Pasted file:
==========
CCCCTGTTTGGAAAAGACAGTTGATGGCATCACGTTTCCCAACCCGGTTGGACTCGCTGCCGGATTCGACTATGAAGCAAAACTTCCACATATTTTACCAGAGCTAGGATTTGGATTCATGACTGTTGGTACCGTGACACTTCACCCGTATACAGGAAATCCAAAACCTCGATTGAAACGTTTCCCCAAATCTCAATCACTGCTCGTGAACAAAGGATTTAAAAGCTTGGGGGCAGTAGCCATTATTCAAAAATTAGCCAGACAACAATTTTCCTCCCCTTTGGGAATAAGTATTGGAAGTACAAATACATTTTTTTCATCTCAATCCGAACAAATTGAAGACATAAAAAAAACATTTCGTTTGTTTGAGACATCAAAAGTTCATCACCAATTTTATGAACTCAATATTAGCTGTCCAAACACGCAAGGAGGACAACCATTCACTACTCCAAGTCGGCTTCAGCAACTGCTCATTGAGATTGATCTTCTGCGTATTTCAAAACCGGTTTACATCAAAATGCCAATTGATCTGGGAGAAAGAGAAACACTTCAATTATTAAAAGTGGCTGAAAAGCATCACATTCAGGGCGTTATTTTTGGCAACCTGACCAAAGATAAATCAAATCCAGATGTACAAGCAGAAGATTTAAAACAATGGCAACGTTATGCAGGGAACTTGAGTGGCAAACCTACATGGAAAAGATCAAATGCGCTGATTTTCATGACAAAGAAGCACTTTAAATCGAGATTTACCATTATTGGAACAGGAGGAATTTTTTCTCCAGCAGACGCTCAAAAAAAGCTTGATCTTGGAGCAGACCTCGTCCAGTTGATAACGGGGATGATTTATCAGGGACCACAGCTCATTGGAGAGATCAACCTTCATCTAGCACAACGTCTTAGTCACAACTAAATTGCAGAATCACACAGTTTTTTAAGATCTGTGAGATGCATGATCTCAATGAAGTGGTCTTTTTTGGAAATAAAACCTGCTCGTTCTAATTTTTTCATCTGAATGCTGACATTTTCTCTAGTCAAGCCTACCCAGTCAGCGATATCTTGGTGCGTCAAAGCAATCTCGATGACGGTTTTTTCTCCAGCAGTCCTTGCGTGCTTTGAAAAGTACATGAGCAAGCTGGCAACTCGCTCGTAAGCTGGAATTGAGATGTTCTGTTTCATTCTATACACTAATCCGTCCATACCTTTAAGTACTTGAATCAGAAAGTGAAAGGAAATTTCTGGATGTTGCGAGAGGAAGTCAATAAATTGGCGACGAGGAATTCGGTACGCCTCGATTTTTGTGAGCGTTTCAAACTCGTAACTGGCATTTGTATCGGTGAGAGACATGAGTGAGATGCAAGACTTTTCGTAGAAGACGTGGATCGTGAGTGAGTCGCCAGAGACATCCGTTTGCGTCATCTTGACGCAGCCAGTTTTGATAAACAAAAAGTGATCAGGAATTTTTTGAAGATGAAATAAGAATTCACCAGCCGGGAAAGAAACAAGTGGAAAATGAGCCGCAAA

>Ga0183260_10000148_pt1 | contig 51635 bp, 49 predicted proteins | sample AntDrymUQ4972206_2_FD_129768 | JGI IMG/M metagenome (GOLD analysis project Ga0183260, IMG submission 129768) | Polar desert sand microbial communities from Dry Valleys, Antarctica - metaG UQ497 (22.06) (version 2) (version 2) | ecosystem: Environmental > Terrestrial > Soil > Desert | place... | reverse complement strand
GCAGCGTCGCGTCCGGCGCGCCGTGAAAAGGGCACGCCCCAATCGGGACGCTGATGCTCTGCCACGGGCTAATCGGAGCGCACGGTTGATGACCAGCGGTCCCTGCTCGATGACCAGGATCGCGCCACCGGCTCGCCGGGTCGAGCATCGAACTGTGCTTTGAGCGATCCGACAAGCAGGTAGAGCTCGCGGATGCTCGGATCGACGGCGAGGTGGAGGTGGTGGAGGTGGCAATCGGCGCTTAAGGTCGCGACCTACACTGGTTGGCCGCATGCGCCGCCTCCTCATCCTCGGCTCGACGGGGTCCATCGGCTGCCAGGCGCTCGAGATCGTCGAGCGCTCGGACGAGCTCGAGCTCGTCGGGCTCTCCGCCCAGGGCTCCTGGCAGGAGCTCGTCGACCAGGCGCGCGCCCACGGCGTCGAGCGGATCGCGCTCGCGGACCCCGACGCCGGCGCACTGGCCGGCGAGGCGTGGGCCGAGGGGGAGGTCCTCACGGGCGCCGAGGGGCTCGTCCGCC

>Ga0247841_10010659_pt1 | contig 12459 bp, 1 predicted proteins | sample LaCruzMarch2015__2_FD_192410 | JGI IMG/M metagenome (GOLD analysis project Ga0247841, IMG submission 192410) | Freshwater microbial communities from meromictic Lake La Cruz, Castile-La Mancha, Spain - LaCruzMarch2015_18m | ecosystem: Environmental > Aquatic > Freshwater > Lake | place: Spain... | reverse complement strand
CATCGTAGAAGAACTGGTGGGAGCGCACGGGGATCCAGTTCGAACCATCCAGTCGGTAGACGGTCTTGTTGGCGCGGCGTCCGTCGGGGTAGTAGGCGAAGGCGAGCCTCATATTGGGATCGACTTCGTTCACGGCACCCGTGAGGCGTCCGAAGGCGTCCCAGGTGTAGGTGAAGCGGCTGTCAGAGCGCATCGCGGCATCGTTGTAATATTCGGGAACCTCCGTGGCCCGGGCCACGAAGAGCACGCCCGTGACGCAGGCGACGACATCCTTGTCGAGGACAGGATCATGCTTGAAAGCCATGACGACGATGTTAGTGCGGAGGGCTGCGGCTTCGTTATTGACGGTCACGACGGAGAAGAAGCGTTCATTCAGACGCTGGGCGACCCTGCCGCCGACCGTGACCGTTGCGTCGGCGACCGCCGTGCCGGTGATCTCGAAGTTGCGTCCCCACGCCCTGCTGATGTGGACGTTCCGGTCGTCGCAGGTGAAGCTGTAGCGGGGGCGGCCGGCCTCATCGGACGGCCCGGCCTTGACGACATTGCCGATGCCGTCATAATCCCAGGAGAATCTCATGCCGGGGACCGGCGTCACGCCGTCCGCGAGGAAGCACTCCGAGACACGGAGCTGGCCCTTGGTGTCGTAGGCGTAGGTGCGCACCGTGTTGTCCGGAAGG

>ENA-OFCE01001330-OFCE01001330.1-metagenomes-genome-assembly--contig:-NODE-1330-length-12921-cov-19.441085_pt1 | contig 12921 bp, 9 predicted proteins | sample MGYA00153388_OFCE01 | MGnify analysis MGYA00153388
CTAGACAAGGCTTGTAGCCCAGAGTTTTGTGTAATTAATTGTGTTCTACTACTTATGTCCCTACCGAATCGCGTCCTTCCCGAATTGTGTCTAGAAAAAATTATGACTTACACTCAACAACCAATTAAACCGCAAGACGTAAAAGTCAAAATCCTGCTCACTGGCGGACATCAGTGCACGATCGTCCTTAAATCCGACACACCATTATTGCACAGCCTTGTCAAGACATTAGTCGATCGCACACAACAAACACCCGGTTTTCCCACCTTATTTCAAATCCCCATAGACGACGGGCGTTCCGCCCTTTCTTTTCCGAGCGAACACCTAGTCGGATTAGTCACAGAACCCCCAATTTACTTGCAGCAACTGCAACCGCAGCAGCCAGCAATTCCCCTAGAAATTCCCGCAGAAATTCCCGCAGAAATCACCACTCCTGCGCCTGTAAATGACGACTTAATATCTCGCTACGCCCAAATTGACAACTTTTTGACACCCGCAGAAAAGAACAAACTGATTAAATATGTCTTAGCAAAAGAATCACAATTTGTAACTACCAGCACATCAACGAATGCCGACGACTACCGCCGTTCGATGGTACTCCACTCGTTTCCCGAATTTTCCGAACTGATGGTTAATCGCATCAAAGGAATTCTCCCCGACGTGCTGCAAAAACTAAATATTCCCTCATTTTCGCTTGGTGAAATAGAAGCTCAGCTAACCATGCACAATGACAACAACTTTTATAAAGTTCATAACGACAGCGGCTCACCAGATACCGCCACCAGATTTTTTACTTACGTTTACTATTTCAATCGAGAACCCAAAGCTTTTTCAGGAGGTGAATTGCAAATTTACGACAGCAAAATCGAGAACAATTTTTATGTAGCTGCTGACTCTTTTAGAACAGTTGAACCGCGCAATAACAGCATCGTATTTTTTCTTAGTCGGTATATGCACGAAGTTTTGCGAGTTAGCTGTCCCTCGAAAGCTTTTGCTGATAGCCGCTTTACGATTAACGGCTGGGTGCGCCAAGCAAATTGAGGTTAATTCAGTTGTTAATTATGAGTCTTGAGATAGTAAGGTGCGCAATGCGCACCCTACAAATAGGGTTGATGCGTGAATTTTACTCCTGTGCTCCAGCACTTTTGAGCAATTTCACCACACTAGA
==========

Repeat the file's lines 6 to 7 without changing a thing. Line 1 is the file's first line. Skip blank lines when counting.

>ENA-OFCE01001330-OFCE01001330.1-metagenomes-genome-assembly--contig:-NODE-1330-length-12921-cov-19.441085_pt1 | contig 12921 bp, 9 predicted proteins | sample MGYA00153388_OFCE01 | MGnify analysis MGYA00153388
CTAGACAAGGCTTGTAGCCCAGAGTTTTGTGTAATTAATTGTGTTCTACTACTTATGTCCCTACCGAATCGCGTCCTTCCCGAATTGTGTCTAGAAAAAATTATGACTTACACTCAACAACCAATTAAACCGCAAGACGTAAAAGTCAAAATCCTGCTCACTGGCGGACATCAGTGCACGATCGTCCTTAAATCCGACACACCATTATTGCACAGCCTTGTCAAGACATTAGTCGATCGCACACAACAAACACCCGGTTTTCCCACCTTATTTCAAATCCCCATAGACGACGGGCGTTCCGCCCTTTCTTTTCCGAGCGAACACCTAGTCGGATTAGTCACAGAACCCCCAATTTACTTGCAGCAACTGCAACCGCAGCAGCCAGCAATTCCCCTAGAAATTCCCGCAGAAATTCCCGCAGAAATCACCACTCCTGCGCCTGTAAATGACGACTTAATATCTCGCTACGCCCAAATTGACAACTTTTTGACACCCGCAGAAAAGAACAAACTGATTAAATATGTCTTAGCAAAAGAATCACAATTTGTAACTACCAGCACATCAACGAATGCCGACGACTACCGCCGTTCGATGGTACTCCACTCGTTTCCCGAATTTTCCGAACTGATGGTTAATCGCATCAAAGGAATTCTCCCCGACGTGCTGCAAAAACTAAATATTCCCTCATTTTCGCTTGGTGAAATAGAAGCTCAGCTAACCATGCACAATGACAACAACTTTTATAAAGTTCATAACGACAGCGGCTCACCAGATACCGCCACCAGATTTTTTACTTACGTTTACTATTTCAATCGAGAACCCAAAGCTTTTTCAGGAGGTGAATTGCAAATTTACGACAGCAAAATCGAGAACAATTTTTATGTAGCTGCTGACTCTTTTAGAACAGTTGAACCGCGCAATAACAGCATCGTATTTTTTCTTAGTCGGTATATGCACGAAGTTTTGCGAGTTAGCTGTCCCTCGAAAGCTTTTGCTGATAGCCGCTTTACGATTAACGGCTGGGTGCGCCAAGCAAATTGAGGTTAATTCAGTTGTTAATTATGAGTCTTGAGATAGTAAGGTGCGCAATGCGCACCCTACAAATAGGGTTGATGCGTGAATTTTACTCCTGTGCTCCAGCACTTTTGAGCAATTTCACCACACTAGA